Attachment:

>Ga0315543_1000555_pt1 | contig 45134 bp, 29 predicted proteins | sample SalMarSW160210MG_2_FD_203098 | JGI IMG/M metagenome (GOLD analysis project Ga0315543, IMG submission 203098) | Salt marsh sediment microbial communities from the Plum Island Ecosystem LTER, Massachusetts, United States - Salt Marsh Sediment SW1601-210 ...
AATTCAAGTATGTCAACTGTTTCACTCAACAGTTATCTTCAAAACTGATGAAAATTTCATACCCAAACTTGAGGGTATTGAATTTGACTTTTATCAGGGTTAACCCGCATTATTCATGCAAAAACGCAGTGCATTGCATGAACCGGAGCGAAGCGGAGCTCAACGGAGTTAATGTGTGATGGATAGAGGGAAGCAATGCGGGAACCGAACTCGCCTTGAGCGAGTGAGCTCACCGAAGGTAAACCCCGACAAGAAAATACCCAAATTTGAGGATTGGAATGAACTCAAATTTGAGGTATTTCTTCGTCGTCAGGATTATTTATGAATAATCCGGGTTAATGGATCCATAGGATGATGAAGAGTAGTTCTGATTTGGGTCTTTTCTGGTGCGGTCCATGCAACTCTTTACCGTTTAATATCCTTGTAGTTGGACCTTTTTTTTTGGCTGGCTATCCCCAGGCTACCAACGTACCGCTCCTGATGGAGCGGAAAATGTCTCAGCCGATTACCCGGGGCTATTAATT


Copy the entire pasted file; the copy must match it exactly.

>Ga0315543_1000555_pt1 | contig 45134 bp, 29 predicted proteins | sample SalMarSW160210MG_2_FD_203098 | JGI IMG/M metagenome (GOLD analysis project Ga0315543, IMG submission 203098) | Salt marsh sediment microbial communities from the Plum Island Ecosystem LTER, Massachusetts, United States - Salt Marsh Sediment SW1601-210 ...
AATTCAAGTATGTCAACTGTTTCACTCAACAGTTATCTTCAAAACTGATGAAAATTTCATACCCAAACTTGAGGGTATTGAATTTGACTTTTATCAGGGTTAACCCGCATTATTCATGCAAAAACGCAGTGCATTGCATGAACCGGAGCGAAGCGGAGCTCAACGGAGTTAATGTGTGATGGATAGAGGGAAGCAATGCGGGAACCGAACTCGCCTTGAGCGAGTGAGCTCACCGAAGGTAAACCCCGACAAGAAAATACCCAAATTTGAGGATTGGAATGAACTCAAATTTGAGGTATTTCTTCGTCGTCAGGATTATTTATGAATAATCCGGGTTAATGGATCCATAGGATGATGAAGAGTAGTTCTGATTTGGGTCTTTTCTGGTGCGGTCCATGCAACTCTTTACCGTTTAATATCCTTGTAGTTGGACCTTTTTTTTTGGCTGGCTATCCCCAGGCTACCAACGTACCGCTCCTGATGGAGCGGAAAATGTCTCAGCCGATTACCCGGGGCTATTAATT